Yesterday evening, I was at home and attempting to remotely connect to my XP desktop machine in the office to access an application which was installed there, but not installed on my laptop. This was over VPN. Now I’ve only had both machines for a few weeks since moving over here and was positive that one of the first things I did on my work machine was to allow remote desktop. However, once on VPN, I was unable to connect to that machine remotely.
My first thought was that I’d forgotten to tick that checkbox as shown above (it wasn’t, but I didn’t know better then). So my thought process was simple – it’s no problem – there’s a way round changing that setting as I had already gone through the simple checks – ping worked, net use to c$ worked. Even better, I had remote access to the registry and the event viewer to there was a relatively easy solution.
That checkbox at the end of the day is just a registry setting. So how do you find out what the registry setting is? One way would be to change the setting locally while running sysinternals RegMon utility, see what was changed and update it remotely. Not the simplest way (maybe), but it would work. As it happened, being at home with my domain in place, I’d previously created a Group Policy to ensure that all clients at home were remotely accessible.
From GPMC, the details tab will give you a GUID for that policy.
You can then go to \windows\sysvol\sysvol\<domain>\policies\GUID\Machine and type out the registry.pol file to see the setting it’s applying. You could also take a look at the associated ADM file – both work easily as well
As you can see, the registry setting is under HKLM\Software\Policies\Microsoft\Windows NT\Terminal Services and the setting is fDenyTSConnections. What isn’t clear from a binary dump here is what the value of that setting is being set to, or what the type is. However, a quick regedit on a client tells you that information – it’s a DWORD with value 0.
If you then use regedit, connect to the machine remotely, it’s trivial to change that setting. However, remote connections were still failing. Hmmm. What about a remote reboot – easy enough using the shutdown command. Still no connection. Anyway, I’m up to the challenge here.
What about forcing a refresh of policy remotely. That’s fairly straightforward using psexec from sysinternals. Start a remote command prompt and run gpupdate /force. Unfortunately, still not able to get a connection. Next thing to look at turns towards the Windows Firewall. Fortunately, through running netstat –an –P TCP via psexec, you can see what ports are listening.
So at this point, I’m pretty sure (assuming the policy had been applied correctly), it’s the Windows Firewall blocking port 3389 (RDP). Next thing to do is to use psexec again to get a dump of the Windows Firewall domain policy (this was a domain joined machine). netsh has an option “dump” which you would think would be the right option to select, but that’s not it. What you actually need to run is show config as in netsh firewall show config. This confirmed there is no port opening for Remote Desktop in the configuration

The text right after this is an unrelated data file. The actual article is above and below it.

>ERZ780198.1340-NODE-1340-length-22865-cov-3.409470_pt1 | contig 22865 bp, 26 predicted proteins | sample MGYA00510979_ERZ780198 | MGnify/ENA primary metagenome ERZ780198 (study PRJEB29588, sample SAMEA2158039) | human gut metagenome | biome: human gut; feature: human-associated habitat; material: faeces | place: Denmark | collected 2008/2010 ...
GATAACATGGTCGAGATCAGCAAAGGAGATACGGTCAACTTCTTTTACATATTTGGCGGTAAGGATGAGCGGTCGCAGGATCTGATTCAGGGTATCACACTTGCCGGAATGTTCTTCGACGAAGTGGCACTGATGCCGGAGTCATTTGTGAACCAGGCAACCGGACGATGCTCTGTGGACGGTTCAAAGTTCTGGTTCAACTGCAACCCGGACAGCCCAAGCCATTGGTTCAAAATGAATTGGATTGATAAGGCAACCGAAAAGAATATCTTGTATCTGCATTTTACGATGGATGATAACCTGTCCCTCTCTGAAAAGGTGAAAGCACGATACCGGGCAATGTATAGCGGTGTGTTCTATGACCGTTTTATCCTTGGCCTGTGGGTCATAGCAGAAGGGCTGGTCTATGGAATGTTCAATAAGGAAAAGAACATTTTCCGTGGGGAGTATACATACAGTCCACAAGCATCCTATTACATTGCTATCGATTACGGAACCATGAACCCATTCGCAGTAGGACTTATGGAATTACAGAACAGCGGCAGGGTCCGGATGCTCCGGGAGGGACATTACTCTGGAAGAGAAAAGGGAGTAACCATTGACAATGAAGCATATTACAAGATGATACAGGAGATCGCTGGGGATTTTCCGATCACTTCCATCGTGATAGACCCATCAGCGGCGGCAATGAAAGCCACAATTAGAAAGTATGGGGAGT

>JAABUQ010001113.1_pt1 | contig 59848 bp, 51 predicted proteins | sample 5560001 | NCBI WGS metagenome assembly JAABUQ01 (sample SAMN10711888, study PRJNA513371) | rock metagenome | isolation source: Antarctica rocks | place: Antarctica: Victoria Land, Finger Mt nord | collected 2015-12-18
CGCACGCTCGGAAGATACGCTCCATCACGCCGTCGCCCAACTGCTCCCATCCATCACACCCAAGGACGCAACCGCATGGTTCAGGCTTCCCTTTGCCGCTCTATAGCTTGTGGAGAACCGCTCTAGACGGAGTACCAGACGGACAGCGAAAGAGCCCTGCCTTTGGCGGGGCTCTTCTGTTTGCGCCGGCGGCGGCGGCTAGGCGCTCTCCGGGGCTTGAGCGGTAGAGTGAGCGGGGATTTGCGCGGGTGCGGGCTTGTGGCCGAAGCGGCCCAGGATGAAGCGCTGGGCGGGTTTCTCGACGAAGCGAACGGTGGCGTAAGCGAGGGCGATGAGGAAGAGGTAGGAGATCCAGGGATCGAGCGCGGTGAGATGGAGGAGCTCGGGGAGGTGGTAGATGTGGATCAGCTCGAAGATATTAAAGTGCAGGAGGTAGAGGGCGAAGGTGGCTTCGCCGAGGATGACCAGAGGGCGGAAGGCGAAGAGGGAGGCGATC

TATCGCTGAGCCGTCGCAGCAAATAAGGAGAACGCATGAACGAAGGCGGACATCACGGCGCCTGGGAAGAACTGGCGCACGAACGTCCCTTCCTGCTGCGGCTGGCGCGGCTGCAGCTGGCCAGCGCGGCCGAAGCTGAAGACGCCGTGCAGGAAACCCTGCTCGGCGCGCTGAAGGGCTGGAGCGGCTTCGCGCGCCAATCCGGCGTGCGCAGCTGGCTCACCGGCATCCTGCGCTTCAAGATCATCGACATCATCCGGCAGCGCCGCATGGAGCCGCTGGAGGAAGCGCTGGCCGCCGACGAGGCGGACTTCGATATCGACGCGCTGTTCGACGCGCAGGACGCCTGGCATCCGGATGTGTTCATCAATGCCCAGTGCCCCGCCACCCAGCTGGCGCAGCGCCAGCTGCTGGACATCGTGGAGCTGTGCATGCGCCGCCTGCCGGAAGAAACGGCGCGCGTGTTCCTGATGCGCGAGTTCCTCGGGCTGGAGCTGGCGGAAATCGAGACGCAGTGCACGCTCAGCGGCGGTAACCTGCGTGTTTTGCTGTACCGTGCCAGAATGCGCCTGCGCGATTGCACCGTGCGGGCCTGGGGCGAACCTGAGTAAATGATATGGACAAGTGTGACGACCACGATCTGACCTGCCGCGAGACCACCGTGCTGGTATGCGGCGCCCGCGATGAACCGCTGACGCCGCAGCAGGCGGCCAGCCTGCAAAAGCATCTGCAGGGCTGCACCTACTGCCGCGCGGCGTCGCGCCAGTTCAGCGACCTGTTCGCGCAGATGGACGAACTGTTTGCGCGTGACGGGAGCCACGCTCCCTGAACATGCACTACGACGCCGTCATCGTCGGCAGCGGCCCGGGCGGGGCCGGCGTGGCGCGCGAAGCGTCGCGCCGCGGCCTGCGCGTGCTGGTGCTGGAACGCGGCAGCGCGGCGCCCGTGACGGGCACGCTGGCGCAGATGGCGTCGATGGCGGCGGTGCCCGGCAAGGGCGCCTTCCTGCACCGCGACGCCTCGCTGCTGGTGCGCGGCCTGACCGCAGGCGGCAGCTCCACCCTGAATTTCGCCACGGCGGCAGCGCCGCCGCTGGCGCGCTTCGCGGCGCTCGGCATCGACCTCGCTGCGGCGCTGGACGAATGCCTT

Again, you can use netsh remotely through psexec to allow that exception. The command is netsh firewall set portopening protocol=TCP port=3389 name=<arbitrary> mode=ENABLE profile=DOMAIN
And that was it. Remote connectivity enabled. Hope this helps someone!Cheers,John.
Nice work John! I can see this coming in handy.
Really good stuff, thanks for posting !
Great work, You taught us how to bypass the anooying firewall !
And I wonder how long it would have taken you to drive home and untick the box ;)
I guess thats half the fun of it...
Dan ...about 3 minutes each way plus 1 min in the office. So, combined with writing up the entry, working out what was wrong and how to fix it probably added to around 5 hours. Still it's worth the 4 hours 53 mins if it saves someone else time when they come up against a similar problem. You're right though, half the challenge of technology is in working through the problem :)
It's also possible to use WMIC to enable RDesktop remotely. And you don't have to reboot the machine afterwards...
WMIC /Node:<yourmachinename> RDTOGGLE where Servername="<yourmachinename> SetAllowTsConnections 1
This works only if you have enabled "File and Printer sharing" on firewall exceptions -tab? By default it is not enabled?
I just test this on my virtual machine and I cannot get any connections to "remote xp-machine" using psexec. After I enabled "File and Printer sharing" on exceptions -tab, then I can use psexec?
What I'm missing here? :-D
psexec requires admin$ being shared and accessible (IIRC). So yes, file & print sharing would probably be required through the firewall - would need to check up to make sure. However, the WMIC suggestion by Christian (above comment) may have mileage. I'm not sure what the firewall requirements are, but likely to be similar to DCOM. Another thing on my list to investigate....
Do You know that is there a way to enable remote registry if that is not enabled by default?
Especially I have some problems occasionally with some XP and Vista boxes in another city.
Anyhow! Thanks for the post, really good work!
Kind sir, you saved me two minutes of walking down the hall to enable RDP through Windows Firewall. You have earned my eternal gratitude.
And you have saved my bacon as well, even though it's been six years! Thank you dearly!